1944, Piaggio engineers Renzo Spolti és Vittorio Casini designed a motorcycle with bodywork fully enclosing the drive train and forming a tall splash guard at the front. In addition to the bodywork, the design included handlebar-mounted controls, forced air cooling, wheels of small diameter, and a tall central section that had to be straddled. Officially known as the MP5 (“Moto Piaggio no. 5”), the prototype was nicknamed “Paperino” (either “duckling” or “Donald Duck” olaszul. Piaggio was displeased with the MP5, especially the tall central section. He contracted aeronautical engineer Corradino D’Ascanio, to redesign the scooter D’Ascanio, who had earlier been consulted by Ferdinando Innocenti about scooter design and manufacture, made it immediately known that he hated motorcycles, believing them to be bulky, dirty, and unreliable
Upon seeing the MP6 for the first time, Enrico Piaggio exclaimed: “Sembra una vespa!” (“It resembles a wasp!”) Piaggio effectively named his new scooter on the spot Vespa is both Latin and Italian for wasp—derived from the vehicle’s body shape: The thicker rear part connected to the front part by a narrow waist, and the steering rod resembled antennae.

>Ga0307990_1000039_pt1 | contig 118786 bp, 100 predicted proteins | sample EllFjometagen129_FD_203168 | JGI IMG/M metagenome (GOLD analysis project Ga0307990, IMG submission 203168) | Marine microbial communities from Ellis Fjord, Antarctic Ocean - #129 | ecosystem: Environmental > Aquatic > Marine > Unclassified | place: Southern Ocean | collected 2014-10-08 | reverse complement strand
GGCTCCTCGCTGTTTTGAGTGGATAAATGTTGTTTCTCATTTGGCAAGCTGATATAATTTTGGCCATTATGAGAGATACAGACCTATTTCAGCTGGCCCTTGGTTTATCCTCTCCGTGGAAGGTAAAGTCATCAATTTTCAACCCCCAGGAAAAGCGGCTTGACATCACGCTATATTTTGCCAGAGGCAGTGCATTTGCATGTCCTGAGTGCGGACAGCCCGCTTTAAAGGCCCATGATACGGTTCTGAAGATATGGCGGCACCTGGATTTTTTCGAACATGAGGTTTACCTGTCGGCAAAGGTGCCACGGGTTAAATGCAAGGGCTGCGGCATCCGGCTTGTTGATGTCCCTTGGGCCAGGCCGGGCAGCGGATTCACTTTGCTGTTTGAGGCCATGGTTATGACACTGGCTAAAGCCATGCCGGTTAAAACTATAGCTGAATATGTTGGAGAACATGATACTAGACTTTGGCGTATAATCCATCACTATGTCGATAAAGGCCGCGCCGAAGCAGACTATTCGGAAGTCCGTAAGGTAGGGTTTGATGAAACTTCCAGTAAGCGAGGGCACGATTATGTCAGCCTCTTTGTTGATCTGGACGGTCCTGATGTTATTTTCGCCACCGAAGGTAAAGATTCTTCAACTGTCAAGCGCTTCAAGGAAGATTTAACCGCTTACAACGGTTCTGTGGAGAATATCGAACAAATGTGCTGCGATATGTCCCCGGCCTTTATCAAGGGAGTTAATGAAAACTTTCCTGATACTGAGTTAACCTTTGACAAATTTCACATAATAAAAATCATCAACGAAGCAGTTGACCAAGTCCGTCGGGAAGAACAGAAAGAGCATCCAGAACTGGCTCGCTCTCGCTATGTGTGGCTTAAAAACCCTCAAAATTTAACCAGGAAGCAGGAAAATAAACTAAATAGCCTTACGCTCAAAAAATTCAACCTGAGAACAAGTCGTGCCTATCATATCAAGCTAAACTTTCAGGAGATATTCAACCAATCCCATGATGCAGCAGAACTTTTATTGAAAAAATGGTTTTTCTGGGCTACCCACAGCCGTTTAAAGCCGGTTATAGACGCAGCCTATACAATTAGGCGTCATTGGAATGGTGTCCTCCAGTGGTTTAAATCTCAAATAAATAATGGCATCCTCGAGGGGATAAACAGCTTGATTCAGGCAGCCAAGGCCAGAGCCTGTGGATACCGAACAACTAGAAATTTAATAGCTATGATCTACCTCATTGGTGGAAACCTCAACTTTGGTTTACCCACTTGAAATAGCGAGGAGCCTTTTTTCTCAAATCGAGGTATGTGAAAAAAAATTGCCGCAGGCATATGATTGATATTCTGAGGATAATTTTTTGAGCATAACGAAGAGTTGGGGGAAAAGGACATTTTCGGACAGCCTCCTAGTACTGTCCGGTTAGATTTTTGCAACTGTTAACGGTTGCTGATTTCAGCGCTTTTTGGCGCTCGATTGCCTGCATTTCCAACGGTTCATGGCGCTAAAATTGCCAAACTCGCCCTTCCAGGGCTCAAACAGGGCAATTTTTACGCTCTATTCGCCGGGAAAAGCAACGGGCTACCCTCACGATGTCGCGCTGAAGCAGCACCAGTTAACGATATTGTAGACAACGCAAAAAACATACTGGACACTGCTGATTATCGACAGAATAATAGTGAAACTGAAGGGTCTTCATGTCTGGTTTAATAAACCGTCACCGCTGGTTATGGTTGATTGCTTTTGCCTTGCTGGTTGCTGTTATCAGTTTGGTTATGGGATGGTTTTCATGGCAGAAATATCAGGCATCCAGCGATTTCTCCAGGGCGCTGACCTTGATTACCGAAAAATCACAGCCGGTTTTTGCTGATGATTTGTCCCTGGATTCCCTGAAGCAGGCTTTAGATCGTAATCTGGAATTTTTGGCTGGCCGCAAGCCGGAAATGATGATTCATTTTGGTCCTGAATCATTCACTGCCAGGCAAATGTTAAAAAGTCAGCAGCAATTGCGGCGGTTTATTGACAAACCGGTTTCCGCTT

The biggest sales promo ever was Hollywood. In 1952, Audrey Hepburn side-saddled Gregory Peck’s Vespa in the feature film Roman Holiday for a ride through Rome, resulting in over 100,000 sales. In 1956, John Wayne dismounted his horse in favor of the two-wheeler to originally get between takes on sets. as well as Marlon Brando, Dean Martin, and the entertainer Abbe Lane had become Vespa owners. William Wyler filmed Ben Hur in Rome in 1959, allowing Charlton Heston to abandon horse and chariot between takes to take a spin on the Vespa.
Vespa clubs popped up throughout Europe, and by 1952, worldwide Vespa Club membership had surpassed 50,000. By the mid-1950s, Vespas were being manufactured under licence in Germany, the United Kingdom, France, Belgium and Spain; in the 1960s, production was started in India, Brazil and Indonesia. By 1956, one million had been sold, then two million by 1960. By the 1960s, Great Britain the Vespa—originally conceived as a utility vehicle—had come to symbolize freedom and imagination, and resulted in further sales boosts: four million by 1970, and ten million by the late 1980s.
Near Münich at Lake Starnberg I discovered a café house which was devoted to Vespressi fans! The hot chocoshino was divine over there! I’ll certainly return to that place with friends soon!